Ontario redefining disability, rewarding staff for cutting off benefits: ACORN members and OW/ODSP recipients deeply concerned

ACORN members rallied in Ottawa, Peel, Toronto and Hamilton to oppose recent cuts to OW/ODSP and respond to the government's 100-day review of social assistance. 

Despite reiterating that the government was focused on taking a compassionate approach, the outcome of Social Services Minister Lisa Macleod's review has left many low-income Ontarians fearing the worst.

On top of the 1.5% cut to social assistance that was announced in July, the government intends to redefine disability, which will likely make it more difficult to qualify for ODSP in future.

Although we are glad that existing recipients will be grandfathered in, we are deeply concerned about that the new definition will mean that people with disabilities or mental health issues who may find it harder to qualify for social assistance.

Although the Liberals’ plan for a $6,000 annual exemption for people working while receiving ODSP has been maintained, the clawback rate has been increased to 75%. People with disabilities who earn over $6,000 from employment will only receive 25 cents for every dollar they earn.

We are also disappointed that the exemption has been cut from $400/month for OW recipients, to $300/month. This cut will further entrench poverty in our communities.

Since they took office, we have frequently heard the government's divisive rhetoric that social assistance recipients just need to get a job.

ACORN’s recent report reveals the impact of the UK’s punitive welfare system, where reforms have centered around cuts and work requirements.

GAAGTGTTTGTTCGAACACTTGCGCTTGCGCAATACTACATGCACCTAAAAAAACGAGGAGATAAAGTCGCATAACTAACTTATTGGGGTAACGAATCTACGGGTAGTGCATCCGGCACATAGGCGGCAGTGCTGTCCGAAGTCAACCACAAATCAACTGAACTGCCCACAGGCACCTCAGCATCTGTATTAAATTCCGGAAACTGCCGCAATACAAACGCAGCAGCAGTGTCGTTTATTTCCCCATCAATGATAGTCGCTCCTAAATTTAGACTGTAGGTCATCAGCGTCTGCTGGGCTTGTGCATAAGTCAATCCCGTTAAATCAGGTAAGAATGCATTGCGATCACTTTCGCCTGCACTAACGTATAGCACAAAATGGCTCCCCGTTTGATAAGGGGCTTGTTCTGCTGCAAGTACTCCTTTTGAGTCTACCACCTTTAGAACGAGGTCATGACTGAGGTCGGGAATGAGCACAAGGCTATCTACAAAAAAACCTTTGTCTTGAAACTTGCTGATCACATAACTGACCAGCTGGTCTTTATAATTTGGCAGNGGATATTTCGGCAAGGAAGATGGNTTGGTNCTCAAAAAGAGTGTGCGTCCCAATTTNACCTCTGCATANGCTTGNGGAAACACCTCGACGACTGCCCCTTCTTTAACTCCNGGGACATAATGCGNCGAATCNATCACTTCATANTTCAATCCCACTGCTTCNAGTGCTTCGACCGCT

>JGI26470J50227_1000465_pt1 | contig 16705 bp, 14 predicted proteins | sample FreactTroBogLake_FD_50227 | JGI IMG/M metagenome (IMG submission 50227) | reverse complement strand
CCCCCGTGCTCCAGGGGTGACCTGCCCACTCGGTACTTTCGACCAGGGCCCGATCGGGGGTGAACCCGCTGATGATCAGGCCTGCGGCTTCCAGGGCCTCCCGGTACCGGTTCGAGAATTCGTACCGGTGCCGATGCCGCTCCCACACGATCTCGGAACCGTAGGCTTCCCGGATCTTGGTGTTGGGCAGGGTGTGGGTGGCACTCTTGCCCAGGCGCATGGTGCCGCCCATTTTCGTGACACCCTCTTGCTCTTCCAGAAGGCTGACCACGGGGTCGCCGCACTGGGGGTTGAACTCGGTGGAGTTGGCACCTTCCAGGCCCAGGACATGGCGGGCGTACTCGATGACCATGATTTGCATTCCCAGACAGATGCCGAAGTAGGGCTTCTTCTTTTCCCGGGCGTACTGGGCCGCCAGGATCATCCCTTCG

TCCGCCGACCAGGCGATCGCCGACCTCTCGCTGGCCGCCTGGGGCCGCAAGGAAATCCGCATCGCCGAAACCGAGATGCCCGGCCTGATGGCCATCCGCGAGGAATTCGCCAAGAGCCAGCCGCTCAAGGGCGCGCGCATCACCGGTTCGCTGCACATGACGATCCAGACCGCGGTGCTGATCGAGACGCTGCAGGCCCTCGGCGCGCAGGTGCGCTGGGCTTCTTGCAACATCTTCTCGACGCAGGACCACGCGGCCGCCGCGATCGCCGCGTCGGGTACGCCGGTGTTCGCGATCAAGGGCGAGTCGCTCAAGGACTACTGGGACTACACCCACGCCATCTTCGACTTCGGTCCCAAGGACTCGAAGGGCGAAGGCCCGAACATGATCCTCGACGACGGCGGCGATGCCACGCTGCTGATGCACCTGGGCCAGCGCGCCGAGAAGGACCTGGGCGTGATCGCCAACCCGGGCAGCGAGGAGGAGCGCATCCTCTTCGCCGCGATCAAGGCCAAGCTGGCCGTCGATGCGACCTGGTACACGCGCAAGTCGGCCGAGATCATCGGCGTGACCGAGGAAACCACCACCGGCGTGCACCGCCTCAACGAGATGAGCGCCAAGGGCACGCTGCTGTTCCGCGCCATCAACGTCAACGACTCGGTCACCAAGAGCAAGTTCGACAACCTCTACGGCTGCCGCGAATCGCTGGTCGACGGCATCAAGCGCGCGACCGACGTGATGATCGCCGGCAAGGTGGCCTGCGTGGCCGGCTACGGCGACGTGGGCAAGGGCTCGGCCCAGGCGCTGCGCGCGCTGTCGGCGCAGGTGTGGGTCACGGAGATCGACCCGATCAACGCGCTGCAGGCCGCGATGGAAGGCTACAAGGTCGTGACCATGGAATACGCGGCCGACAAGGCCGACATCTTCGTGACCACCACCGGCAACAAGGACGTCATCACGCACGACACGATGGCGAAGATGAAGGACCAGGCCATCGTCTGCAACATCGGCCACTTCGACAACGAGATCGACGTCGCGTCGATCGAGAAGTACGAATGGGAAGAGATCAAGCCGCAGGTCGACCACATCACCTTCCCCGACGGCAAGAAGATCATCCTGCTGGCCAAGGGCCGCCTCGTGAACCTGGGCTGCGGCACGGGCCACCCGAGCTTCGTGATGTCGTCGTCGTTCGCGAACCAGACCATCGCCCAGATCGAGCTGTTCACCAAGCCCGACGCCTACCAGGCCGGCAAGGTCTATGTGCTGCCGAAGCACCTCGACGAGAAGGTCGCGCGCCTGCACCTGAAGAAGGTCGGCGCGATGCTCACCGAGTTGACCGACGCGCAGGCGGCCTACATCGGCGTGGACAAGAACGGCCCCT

We don’t want Ontario to go the same way as the UK, where people are dying as a result of cuts. Unfortunately, today’s announcement marked a step in that direction, as the government indicated that they will be rewarding Employment Ontario staff for cutting off benefits.

Other red flags include increasingly digitized services, which make it more difficult for low-income people and people with disabilities who do not have internet access to apply for benefits, and individual action plans, where recipients will likely be forced to track their every move or risk having their benefits stopped.

Slashing social assistance, scrapping rent controls, rolling back minimum wage, cancelling funding for social housing retrofits, while cutting taxes for the most wealthy. This government might be waging a war on low-income Ontarians, but ACORN members are fighting back.

Check out our updates from yesterday's actions:

Ottawa 

Twenty six ACORN members rallied outside of the local ODSP/OW office to protest changes to social assistance that will make it harder for people to qualify for the program in addition to other dangerous reforms. ACORN members handed out flyers encouraging people to call their local MPP and to sign ACORN's petition to fight back.

Peel

ACORN members from Mississauga Centre visited their Conservative MPP Natalia Kusendova. Our message to Ford and his MPPs: Making it harder for disabled people to receive ODSP benefits is unacceptable! The staff let us in and say they will check whether MPP Kusendova will meet with us, as requested.

Hamilton

ACORN leaders returned to MPP Donna Skelly's office. Her staff accepted our letter and said they would get back to us regarding a meeting. Afterwards, we headed to Binbrook to talk to MPP Skelly's constituents about the government's cuts to social assistance.

Toronto

ACORN members from across the city went to MPP Robin Martin's office. Her staff accepted a letter and said they would get back about meeting with ACORN. Peter D'Gama, Etobicoke ACORN Co-Chair, explained in detail ACORN members' concerns regarding changes to social assistance and the suffering that changes made in the UK have caused to low and moderate income people.

Press:

The Hamilton Spectator: Ontario to change definition of disability as part of social assistance reforms

CTV (video starts at 27:43): Changes to social assistance

CBC: Social assistance clients worry about reforms

 

 

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